Over the past several years, tech retailing has undergone a dizzying course of changes. Just when pundits were finally getting tired of reporting a retailpocalypse, COVID came around to wreak additional havoc on brick and mortar – while ringing up record online sales of CE products for a nation working and playing from home. As the latest “new normal” in retailing moves into focus, we think one emergent idea will stay constant. The power of your brand statement is the new driver for all your omnichannel efforts.
The Wilder West
When I last wrote about omnichannel here prior to the pandemic, I talked about how focus on your customer’s experience was the through line that carries across shopping, social media and all the rest of the touchpoints where they will encounter your products or services. That’s still true, but as mentioned, the retailing landscape has shifted since COVID, which moved 61% of CE purchases to e-commerce. The competitive atmosphere online is markedly different than the finite in-store world. The opportunities to fully control the customer experience are less certain.
Manufacturers used to stand out from the competition on a show floor through slotting and end caps. We don’t see those in-store tools going away anytime soon. In fact, variations of these same fees are a mainstay of Amazon’s Vendor Central program. But context is everything, and brick and mortar is going to get less of these dollars over time. In a physical space, manufacturers compete against dozens of other products. Online, it’s hundreds or thousands. Popping up a logo everywhere you can isn’t practical or effective.
Media Is Now a Distribution Channel
Outside of the aforementioned slotting with Amazon or the like, how can you master the uncontrollable spaces of social media that influence a purchase decision? Are customers saying good things or bad about your brand on Facebook? How well do your products present on Instagram or Pinterest, where image is everything? Who’s been unboxing your products on YouTube? What are they saying there?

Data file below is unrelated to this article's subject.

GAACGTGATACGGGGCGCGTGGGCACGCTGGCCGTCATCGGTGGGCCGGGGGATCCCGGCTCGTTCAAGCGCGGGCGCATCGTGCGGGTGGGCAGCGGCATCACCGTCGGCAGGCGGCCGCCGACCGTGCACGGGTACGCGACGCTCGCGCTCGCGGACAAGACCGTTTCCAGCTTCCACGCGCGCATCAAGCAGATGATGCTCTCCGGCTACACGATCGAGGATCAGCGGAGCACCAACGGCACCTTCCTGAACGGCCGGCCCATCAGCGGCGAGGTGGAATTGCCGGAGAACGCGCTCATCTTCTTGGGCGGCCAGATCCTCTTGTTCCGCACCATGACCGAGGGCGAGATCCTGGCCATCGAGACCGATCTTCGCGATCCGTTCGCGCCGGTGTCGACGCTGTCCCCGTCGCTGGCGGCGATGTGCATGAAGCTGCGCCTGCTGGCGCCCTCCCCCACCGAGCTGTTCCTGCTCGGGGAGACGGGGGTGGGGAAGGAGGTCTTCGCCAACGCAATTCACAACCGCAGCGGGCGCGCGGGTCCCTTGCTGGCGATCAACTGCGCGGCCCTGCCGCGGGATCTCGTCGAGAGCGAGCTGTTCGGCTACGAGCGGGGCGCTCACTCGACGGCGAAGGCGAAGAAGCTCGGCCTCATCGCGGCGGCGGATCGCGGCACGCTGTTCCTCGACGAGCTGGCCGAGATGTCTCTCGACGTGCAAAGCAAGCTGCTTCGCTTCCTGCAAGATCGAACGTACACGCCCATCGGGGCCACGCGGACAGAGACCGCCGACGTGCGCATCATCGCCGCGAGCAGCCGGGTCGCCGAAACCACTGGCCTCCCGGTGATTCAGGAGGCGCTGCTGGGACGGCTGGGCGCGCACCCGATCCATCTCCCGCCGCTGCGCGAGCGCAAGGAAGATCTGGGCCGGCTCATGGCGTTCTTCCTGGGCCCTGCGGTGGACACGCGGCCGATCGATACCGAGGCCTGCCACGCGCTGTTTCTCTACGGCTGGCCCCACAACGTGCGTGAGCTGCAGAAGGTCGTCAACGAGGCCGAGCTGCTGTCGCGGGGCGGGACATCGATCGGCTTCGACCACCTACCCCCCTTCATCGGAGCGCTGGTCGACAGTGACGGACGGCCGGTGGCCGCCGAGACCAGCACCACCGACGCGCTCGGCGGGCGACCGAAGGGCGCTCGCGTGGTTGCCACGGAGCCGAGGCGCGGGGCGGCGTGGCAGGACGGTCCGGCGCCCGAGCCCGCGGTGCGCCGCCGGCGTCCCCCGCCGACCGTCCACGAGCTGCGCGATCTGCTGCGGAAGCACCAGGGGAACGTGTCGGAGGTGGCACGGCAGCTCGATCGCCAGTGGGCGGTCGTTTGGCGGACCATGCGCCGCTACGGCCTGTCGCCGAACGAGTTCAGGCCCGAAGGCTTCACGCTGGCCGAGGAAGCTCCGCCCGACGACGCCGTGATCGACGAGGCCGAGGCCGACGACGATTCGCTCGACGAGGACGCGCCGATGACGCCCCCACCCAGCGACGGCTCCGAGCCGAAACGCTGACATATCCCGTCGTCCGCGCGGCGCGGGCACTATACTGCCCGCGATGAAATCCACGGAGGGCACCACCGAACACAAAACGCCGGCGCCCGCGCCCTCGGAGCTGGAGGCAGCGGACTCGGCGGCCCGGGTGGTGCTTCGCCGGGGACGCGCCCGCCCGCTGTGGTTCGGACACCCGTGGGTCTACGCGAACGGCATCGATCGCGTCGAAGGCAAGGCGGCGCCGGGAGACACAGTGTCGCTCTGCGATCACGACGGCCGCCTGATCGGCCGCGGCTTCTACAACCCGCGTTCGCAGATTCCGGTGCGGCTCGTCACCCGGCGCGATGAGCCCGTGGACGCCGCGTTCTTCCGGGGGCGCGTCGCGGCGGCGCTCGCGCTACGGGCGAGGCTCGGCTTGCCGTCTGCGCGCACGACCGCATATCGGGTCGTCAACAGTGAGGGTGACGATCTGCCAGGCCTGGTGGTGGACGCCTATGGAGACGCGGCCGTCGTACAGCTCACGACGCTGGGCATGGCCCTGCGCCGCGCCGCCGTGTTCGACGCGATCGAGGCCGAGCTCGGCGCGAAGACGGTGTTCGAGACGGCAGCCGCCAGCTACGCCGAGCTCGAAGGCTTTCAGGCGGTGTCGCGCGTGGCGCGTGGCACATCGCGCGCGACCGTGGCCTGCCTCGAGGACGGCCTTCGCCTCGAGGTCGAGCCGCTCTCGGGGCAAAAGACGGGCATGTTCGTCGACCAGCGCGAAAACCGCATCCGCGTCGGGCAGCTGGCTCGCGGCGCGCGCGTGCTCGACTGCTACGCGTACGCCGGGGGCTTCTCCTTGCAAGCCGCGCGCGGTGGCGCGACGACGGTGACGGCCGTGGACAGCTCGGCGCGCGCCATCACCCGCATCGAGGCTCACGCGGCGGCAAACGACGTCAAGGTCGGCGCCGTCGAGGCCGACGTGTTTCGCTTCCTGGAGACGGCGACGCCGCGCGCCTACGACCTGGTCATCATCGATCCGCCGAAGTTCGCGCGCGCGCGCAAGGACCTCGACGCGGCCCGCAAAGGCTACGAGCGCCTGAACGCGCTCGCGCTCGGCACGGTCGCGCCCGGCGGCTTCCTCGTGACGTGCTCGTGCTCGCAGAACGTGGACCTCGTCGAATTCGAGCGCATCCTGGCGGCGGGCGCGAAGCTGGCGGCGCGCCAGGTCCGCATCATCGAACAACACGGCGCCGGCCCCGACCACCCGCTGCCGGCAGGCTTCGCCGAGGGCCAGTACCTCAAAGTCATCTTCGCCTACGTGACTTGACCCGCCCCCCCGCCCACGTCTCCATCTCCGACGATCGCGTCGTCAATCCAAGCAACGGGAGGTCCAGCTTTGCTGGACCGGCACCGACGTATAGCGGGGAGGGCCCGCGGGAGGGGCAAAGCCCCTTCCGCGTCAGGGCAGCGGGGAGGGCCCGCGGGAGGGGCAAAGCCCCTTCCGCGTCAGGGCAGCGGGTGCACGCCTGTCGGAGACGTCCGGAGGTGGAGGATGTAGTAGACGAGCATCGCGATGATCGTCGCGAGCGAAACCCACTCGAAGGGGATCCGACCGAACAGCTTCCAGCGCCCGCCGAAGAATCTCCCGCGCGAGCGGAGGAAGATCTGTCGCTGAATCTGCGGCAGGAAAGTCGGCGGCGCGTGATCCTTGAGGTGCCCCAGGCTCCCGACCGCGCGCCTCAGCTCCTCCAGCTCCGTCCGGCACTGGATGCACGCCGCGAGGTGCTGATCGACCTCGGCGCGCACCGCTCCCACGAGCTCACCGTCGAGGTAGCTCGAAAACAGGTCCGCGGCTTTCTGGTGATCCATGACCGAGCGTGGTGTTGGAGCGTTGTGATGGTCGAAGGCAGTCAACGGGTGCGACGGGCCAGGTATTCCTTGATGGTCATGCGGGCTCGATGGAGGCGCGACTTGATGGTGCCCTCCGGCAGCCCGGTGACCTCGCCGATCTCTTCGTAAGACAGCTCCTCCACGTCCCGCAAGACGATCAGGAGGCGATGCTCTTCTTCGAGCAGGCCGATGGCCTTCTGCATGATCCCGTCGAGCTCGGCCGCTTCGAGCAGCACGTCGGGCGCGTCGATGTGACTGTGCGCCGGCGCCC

With so many web sites now earning affiliate fees for e-commerce sales, it's almost as if omnichannel has become a new dimension of distribution, albeit one that overlaps with advertising, public relations and social media strategy. So much business is moving online, from research through purchase, that customer perception (everywhere) has become more important than ever. It’d be easy to pigeonhole this brand-building as plain old marketing, and at heart it is, but it’s also more than that.
Brand Is the Differentiator
Brand reinforcement today is more than visibility; there’s a lot of noise out there. Popping up your name everywhere you can makes an impression, but not necessarily the one that you want to make. Not every online forum is civil or knowledgeable. Not every influencer is accurate or even helpful. You probably never thought that a self-proclaimed tech critic broadcasting from a bedroom could be one of your best “salespeople.” You probably also never thought that a single inaccurate user review could ruin an entire quarter. Well, here we are. What’s your go-forward?
In this shifting landscape, manufacturers need to continually check, re-check and refine their brand building efforts. How vivid is your brand message? Does it conjure anything besides a name? How durable is it? One web site’s “trusted” is another’s “old fashioned.” How are you differentiated? Are you just another logo, or does your brand help change a purchase decision, or even the price? How can your brand help immunize or counteract your products against negative buzz?
It’s time for manufacturers to fully embrace the omni in omnichannel.
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David Kaplan was the recipient of the 2019 CTA TechHome Leadership Award. His work at the executive level has involved the complete commercial cycles of the high technology industry with a focus on audio technology and channels, including expertise in purchasing, merchandising, and new product introduction.